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Men After Divorce

It seems that someone finally gets it!

Susan N. Wolpin
Fathers & Children's Equality
http://www.paface.org/
===

http://abcnews.go.com/sections/Downtown/2020/downtown_divorcedmen_feature.html

ABC News
March 13, 2002

[Photo caption: Downtown spoke with a group of divorced men about their
experiences. (ABCNEWS.com)]

Men After Divorce
Getting in Touch With Their Feelings
by Bill Ritter

March 13 - It's the typical Hollywood view of men and divorce: The guy
trades in the old wife for a new, younger model and a really cool life in
the fast lane.

We know the stereotype, and it's what a lot of men and women think
actually happens. But we went in search of the truth, and found that it's
not even close to the myth.

Here's a painful sampling of the eight divorced men we brought together:

"I was so lost in myself after divorce, I didn't know who the hell I was,"
said John Heany, a salesman from St. Louis.

"I was terrified of it. I was terrified of being alone actually," offered
Scott Bolden, a Washington lawyer.

"It was a death of dreams . a death of hopes and wishes," moaned Joe
Thompson, a twice-divorced banker.

Crushing the Myth

The myth is so easily shattered. For starters, it's not usually the men who
leave the women - and certainly not the movie-version of the guy
leaving for a prettier and younger female. Instead, statistics show that in
two-thirds of all American divorces, it's the women who file for divorce.

And while men usually fare better financially than women in a divorce,
experts say it's the men who are much more likely to come unglued
emotionally - seriously unglued.

Eugene Palmore, a musician and seminary student in New York, told me
that when his marriage ended more than 10 years ago, he spent weeks
"not just crying .. I was wailing, and beating my pillow, just wondering, why?"

I asked the men in our group if they agreed with Palmore that it was far
harder, emotionally, than they thought it would be. All raised their hands.

Most striking was Jim Martin, a purchasing manager from Connecticut.
After his second divorce, he ended up in a three-room apartment in an attic.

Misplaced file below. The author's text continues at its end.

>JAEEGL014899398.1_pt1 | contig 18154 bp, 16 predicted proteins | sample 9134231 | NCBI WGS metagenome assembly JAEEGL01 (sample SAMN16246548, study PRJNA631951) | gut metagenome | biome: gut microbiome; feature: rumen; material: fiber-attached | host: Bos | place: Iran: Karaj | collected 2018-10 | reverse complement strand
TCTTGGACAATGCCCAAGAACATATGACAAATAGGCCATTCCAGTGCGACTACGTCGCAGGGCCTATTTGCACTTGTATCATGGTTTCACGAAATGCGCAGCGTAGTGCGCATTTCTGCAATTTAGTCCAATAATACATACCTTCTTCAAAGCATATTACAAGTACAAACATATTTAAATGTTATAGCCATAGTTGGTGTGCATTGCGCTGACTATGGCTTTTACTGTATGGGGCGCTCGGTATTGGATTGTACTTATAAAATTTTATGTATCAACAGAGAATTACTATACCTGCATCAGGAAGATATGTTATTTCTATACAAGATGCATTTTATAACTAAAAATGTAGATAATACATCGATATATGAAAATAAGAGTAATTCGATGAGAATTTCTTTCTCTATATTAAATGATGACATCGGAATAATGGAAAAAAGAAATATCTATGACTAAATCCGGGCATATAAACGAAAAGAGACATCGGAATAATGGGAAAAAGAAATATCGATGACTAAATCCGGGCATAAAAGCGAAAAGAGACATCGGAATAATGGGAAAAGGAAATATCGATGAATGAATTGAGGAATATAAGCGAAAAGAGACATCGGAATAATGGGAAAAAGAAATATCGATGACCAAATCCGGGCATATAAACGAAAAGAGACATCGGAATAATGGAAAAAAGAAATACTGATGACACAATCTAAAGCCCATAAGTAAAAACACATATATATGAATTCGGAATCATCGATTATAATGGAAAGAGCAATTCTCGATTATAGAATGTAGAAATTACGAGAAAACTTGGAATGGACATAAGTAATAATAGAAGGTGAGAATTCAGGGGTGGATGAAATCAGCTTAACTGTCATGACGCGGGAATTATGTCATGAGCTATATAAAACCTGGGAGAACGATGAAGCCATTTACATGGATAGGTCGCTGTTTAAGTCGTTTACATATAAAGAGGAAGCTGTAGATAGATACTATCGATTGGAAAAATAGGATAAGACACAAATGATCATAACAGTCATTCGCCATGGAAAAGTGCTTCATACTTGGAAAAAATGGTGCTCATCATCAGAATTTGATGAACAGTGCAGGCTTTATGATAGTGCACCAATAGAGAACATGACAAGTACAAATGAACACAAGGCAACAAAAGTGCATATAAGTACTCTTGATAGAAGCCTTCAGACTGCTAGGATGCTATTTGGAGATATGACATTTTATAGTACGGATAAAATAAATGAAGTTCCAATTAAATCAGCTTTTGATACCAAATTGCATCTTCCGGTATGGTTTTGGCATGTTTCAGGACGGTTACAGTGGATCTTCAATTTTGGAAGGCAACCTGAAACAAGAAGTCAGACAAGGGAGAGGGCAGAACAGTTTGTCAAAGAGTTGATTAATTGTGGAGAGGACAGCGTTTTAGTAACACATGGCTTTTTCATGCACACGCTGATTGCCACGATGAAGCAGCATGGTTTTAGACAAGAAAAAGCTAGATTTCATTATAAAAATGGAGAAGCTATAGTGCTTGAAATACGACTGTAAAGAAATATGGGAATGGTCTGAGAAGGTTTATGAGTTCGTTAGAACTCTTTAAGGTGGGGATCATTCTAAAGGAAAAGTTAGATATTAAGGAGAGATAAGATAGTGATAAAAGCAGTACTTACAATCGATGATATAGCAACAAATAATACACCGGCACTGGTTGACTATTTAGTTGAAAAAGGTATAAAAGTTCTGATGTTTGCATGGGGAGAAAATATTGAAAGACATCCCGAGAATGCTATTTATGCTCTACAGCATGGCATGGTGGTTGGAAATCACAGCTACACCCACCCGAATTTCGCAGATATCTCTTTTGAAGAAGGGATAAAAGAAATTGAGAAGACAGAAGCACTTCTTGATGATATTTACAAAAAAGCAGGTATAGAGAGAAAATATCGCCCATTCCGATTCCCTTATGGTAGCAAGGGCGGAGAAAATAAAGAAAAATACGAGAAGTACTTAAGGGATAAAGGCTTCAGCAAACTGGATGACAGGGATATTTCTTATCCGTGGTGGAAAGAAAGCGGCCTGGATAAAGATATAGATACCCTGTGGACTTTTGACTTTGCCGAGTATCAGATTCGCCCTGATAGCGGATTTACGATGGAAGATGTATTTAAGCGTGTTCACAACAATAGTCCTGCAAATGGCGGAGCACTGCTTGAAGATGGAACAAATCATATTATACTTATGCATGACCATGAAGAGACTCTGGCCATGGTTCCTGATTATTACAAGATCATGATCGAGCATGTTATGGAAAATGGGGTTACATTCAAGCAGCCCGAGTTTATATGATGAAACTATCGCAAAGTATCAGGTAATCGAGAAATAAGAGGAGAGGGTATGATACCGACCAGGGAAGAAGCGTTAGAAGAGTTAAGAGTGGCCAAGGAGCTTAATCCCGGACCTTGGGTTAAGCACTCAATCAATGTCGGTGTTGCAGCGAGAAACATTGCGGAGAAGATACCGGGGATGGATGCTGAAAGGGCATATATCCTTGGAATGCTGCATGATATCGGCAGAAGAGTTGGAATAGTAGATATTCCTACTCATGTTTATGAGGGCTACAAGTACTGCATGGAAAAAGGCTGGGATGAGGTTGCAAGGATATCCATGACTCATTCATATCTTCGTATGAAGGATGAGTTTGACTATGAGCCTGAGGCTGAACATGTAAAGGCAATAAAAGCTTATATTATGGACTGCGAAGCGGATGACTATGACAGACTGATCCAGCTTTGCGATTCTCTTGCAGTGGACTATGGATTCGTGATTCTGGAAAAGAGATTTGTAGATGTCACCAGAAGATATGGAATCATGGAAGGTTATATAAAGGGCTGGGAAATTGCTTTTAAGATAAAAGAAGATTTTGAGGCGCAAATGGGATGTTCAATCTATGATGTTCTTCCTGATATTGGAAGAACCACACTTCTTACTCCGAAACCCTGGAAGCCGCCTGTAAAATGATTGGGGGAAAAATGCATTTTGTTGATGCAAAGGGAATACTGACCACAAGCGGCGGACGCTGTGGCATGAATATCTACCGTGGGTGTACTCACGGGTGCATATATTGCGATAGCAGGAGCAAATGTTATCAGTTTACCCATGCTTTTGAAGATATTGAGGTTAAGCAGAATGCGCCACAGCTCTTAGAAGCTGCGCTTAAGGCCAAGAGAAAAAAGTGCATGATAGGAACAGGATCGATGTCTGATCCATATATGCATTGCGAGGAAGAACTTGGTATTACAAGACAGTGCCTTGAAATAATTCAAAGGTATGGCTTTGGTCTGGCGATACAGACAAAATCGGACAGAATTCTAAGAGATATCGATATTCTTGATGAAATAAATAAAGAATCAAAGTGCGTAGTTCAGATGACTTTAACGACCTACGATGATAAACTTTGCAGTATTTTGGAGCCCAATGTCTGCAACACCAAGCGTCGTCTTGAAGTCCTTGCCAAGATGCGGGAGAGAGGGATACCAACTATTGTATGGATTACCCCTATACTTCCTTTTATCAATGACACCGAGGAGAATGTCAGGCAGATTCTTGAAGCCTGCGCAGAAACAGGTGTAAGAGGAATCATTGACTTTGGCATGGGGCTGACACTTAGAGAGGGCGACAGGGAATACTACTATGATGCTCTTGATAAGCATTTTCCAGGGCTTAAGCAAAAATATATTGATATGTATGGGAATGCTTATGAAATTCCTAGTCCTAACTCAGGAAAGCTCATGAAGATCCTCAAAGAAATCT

He couldn't bring himself to furnish it. In fact, he told me those first few
months were so dark that he contemplated suicide. His family, he thought,
would be better off.

The truth is that men don't do well alone. Some statistics show divorced
men are eight times more likely than divorced women to commit suicide.
And men without wives are twice as likely to suffer depression and heart
attacks. (Could it be a sign of my drive for self-preservation that I've
been married three times?)

Typically, a man's first reaction to a marriage ending is anger. And it can
be self-directed. Lots of divorced guys start smoking and drinking more.
And many jump way too quickly into new relationships - relationships
that are usually doomed.

"I was totally devastated at the time of my first marriage going bad, and
ended up marrying practically the first girl I dated thereafter," said
Thompson. Not surprisingly, the second marriage didn't last that long.

Eventually, all of the men in our group went into counseling. None of them
ever expected that being alone could feel as bad as it did.

A Code of Masculinity

Terry Real, a psychologist and author of How Can I Get Through to You?
Reconnecting Men and Women, says our culture's masculine code dictates
that "men don't need relationships, men don't need to be connected, men
don't need to be heartfelt. And it's simply a lie."

As I listened to our group of guys, I couldn't help but wonder why it took
a crisis for them to get in touch with their feelings. Hadn't they been
exposed to the women's movement, or the men's movement, for that matter?
Hadn't they heard of Mars and Venus? Or Oprah and Dr. Phil?

No, they probably haven't, according to Real. "I think we like to think
that there's a lot more movement in men than there actually is.
Oftentimes, I'll say, 'Would you treat a colleague or a supervisor the way
you're treating your wife?'"

The answer, says Real, is no, because they'd get fired. Part of the
masculine code, he says, is a sense of entitlement, a sense that men can
"go home, rip open our belts, pop open a beer, belch and be loved. And
we just don't get away with that anymore."

And thank goodness for that.

Moving Forward

My sense is that the guys in our group, while remaining immune to change
for so many years, are no longer in that state. In fact, they said several
things that will stay with me.

First, they said if only their wives could see them now - if only they had
changed while they were married - then perhaps their unions might have
survived.

"I needed to be more attentive and I needed to do more listening, and I
needed to pay more attention to my family than all the external success
out there," said Bolden.

Second, they have high hopes for future relationships. Changing their ways
may have come too late to save their last marriages, but maybe not their
next ones. Someday, they said they hope to remarry.

Copyright 2002 ABC News Internet Ventures.
ABC News Home: 
http://abcnews.go.com/index.html


 

 

 

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